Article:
Work is underway on the site and may cause inaccessibility to some content, we are sorry for the inconvenience. We do our utmost to ensure that all items are available again as soon as possible. If problems occur, please contact our customer service.
Getting over Gaultier: How one man moved on from his signature scent
The bond we develop with a signature scent is a curiously intimate relationship. Built on more than just a familiar blend of notes, it’s an identity in atomized form, an invisible yet indispensible part of our wardrobe.
I’ve been in a strictly monogamous relationship with Jean Paul Gaultier’s Le Male Eau de Toilette for the past decade. Sure, I’ve had casual flings with the odd cologne sample tossed into my Sephora shopping basket, but nothing was worth taking to the next level – nothing seemed to complement my sense of style like the intoxicating oriental housed in a torso-shaped bottle.
Nevertheless, I’ve been rehearsing the “It’s not you, it’s me,” spiel – and I’ve never used that line more truthfully. When I first laid hands on Le Male, a single hit from its frosted blue bottle was enough to flood my brain with the delights of its powdery blend of bergamot, vanilla and orange blossom. But over the years, its power has started to wane, both figuratively and literally. To compensate, my single spritz in the mornings graduated to two and, more recently, three. I’m certain that my trademark eau de toilette is as potent as it always was, so there can be only one conclusion: As those fabricrefresher commercials would put it, I’ve gone “nose-blind” to Le Male, and, worse than that, I’m on track to becoming that guy you can smell five seconds before he enters the room – a threat that makes going our separate ways a bit easier to bear.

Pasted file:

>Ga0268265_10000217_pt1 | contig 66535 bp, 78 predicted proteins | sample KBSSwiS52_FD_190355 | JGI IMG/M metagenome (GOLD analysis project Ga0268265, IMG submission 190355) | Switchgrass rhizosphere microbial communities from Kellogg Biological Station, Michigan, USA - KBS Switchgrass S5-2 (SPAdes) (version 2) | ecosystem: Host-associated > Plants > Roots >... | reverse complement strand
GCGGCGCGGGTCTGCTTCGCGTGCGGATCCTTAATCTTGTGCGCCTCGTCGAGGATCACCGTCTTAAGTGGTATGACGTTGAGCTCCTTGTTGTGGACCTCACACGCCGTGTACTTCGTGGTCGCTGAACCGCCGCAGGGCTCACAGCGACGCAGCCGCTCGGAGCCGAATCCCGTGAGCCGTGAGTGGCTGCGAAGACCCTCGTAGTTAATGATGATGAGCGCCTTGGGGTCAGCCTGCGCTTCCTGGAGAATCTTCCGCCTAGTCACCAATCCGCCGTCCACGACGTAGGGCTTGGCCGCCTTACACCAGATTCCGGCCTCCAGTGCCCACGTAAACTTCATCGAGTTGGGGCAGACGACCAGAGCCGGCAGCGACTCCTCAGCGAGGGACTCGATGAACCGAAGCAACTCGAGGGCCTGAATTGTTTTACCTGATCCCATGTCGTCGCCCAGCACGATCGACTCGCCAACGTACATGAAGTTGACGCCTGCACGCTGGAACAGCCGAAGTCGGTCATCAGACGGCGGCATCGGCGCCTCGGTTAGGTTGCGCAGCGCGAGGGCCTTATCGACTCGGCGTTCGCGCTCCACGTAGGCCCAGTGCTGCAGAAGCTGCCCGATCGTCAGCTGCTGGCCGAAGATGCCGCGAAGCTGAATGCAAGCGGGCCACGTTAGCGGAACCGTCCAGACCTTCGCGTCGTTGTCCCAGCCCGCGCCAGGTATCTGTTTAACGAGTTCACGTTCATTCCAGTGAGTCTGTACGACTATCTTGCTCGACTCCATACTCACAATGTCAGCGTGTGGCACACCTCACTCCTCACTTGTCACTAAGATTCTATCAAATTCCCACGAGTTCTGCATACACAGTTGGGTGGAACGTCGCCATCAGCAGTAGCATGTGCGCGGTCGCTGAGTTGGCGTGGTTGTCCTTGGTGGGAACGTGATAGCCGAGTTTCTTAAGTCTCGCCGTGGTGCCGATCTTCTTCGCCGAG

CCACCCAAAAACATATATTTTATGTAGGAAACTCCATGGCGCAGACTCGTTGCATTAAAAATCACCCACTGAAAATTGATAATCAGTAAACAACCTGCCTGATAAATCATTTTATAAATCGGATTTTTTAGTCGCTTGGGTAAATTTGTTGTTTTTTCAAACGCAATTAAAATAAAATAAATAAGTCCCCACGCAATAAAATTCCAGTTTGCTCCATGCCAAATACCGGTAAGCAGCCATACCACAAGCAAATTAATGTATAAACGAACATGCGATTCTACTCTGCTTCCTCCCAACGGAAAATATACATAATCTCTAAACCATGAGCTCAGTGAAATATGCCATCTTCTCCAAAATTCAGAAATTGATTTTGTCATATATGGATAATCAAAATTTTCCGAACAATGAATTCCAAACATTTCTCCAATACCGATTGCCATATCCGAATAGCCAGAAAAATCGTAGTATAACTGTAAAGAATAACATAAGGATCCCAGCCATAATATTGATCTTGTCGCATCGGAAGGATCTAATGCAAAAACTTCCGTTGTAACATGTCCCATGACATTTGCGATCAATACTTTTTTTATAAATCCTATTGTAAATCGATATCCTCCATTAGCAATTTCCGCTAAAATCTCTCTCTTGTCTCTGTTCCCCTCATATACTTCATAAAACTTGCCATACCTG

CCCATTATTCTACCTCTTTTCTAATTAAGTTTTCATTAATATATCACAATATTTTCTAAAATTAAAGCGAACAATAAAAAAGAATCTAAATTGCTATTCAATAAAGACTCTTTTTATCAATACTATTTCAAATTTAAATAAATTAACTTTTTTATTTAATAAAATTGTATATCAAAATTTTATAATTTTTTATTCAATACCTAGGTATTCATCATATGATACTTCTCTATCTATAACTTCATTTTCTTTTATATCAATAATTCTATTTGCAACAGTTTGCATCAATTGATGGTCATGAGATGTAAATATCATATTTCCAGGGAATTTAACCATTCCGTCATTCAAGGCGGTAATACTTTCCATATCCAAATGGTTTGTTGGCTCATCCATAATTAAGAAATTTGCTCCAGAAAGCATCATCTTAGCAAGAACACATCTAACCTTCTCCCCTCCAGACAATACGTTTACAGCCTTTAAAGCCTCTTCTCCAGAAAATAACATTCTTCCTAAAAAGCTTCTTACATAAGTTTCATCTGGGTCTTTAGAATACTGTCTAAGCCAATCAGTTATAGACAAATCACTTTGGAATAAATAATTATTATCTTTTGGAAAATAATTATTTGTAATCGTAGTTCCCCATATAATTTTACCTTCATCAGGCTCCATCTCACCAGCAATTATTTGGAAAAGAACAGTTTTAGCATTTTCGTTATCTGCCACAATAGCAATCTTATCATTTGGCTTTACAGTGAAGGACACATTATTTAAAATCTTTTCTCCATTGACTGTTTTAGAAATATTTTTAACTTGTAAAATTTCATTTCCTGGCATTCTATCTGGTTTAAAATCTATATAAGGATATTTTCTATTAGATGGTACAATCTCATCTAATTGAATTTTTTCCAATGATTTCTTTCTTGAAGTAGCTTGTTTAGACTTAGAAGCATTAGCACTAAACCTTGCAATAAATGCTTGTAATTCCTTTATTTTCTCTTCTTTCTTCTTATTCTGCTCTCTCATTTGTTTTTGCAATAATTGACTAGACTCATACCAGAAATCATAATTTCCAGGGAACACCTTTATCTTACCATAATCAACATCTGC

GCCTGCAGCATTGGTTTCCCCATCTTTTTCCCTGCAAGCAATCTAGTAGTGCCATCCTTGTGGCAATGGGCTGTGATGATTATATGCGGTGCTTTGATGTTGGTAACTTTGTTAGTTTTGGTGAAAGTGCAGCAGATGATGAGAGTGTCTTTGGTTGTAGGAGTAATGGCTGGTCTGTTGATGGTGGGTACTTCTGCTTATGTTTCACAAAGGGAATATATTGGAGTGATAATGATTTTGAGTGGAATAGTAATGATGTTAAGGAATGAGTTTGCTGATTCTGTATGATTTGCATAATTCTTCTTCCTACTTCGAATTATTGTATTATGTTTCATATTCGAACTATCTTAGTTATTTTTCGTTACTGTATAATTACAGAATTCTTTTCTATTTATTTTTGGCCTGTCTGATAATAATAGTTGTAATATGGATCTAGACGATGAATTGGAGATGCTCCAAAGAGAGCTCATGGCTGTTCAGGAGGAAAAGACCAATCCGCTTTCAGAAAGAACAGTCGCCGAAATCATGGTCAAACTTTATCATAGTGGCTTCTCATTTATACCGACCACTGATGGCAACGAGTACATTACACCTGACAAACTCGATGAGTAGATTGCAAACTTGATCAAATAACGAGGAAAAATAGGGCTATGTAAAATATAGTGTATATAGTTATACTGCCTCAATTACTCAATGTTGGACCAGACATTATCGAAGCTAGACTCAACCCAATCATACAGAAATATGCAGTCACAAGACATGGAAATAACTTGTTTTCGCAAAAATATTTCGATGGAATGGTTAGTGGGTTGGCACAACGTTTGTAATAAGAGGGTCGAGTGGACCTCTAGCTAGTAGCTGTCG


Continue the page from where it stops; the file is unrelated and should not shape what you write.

Perhaps my mistake has been in looking for a single scent to take Le Male’s place. That lone bottle was likely all I needed in my early 20s, when every outfit included the same puka-shell necklace and some variation on a visor. As adults, we tend to outgrow those one-note looks, and our approach to fragrance should reflect that. Instead of focusing on a new signature scent, I’m at a time in my life when I should be building a bank of options as accessories for a wardrobe that gains depth as I refine my sense of personal style.
Though I’ll never get over my first love – and we’ll stay in touch for special occasions – I’m now back on the market. Perhaps it’s a reflection of the confidence that comes with age or a sea change in my approach to fragrance. Or maybe it’s just the fact that nothing softens the blow of a breakup like a rebound romance.